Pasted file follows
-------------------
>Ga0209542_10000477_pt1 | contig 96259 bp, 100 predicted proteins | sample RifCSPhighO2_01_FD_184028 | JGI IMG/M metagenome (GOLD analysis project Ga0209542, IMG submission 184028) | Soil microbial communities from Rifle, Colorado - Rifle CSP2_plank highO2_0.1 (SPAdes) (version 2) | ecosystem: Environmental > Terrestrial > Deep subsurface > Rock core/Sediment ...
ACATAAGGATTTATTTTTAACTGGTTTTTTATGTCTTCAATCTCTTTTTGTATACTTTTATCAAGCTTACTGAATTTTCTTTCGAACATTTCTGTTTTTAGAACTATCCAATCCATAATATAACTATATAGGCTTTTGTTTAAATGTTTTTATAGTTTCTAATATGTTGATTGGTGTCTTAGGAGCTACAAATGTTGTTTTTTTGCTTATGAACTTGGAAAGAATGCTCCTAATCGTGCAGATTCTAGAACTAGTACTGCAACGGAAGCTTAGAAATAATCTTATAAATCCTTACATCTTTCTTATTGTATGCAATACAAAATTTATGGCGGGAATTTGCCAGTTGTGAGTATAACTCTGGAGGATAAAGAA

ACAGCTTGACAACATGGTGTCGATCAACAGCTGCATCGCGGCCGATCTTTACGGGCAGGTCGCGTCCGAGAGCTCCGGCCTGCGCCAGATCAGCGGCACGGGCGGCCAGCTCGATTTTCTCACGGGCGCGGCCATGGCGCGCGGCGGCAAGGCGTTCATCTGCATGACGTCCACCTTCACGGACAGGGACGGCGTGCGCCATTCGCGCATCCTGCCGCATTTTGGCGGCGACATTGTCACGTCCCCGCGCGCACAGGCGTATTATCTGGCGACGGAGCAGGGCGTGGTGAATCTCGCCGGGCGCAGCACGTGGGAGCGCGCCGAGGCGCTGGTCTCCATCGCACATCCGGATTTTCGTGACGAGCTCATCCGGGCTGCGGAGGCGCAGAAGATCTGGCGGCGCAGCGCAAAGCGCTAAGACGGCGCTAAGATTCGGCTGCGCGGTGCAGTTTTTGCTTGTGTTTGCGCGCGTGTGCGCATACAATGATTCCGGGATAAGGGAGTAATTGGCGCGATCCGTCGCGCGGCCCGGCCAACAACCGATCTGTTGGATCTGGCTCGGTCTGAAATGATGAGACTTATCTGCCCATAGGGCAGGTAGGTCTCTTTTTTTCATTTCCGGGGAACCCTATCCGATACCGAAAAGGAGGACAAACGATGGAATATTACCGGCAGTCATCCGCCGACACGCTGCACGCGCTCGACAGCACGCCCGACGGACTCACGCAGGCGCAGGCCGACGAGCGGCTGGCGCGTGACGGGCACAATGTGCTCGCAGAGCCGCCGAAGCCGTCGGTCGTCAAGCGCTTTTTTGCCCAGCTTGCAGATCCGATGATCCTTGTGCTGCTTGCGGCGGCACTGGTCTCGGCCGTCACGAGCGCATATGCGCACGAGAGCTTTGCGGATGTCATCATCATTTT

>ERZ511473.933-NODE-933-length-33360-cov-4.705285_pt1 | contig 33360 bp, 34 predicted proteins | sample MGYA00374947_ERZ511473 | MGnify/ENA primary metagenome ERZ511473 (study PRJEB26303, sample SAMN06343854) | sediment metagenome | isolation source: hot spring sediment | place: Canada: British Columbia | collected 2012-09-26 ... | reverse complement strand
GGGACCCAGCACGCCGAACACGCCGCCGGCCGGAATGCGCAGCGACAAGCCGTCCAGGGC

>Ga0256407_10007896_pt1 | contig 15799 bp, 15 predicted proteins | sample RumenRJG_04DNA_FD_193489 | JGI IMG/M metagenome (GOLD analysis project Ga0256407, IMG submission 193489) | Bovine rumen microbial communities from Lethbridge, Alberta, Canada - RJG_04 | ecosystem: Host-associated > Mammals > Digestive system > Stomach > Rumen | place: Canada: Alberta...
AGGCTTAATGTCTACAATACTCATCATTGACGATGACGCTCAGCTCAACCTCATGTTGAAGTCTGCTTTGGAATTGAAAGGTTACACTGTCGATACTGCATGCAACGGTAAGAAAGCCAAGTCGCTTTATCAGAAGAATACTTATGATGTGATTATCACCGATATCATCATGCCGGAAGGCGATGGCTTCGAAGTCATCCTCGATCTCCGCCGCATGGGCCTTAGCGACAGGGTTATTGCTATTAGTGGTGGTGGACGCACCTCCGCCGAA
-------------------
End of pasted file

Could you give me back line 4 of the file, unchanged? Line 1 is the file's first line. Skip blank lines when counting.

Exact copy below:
>ERZ511473.933-NODE-933-length-33360-cov-4.705285_pt1 | contig 33360 bp, 34 predicted proteins | sample MGYA00374947_ERZ511473 | MGnify/ENA primary metagenome ERZ511473 (study PRJEB26303, sample SAMN06343854) | sediment metagenome | isolation source: hot spring sediment | place: Canada: British Columbia | collected 2012-09-26 ... | reverse complement strand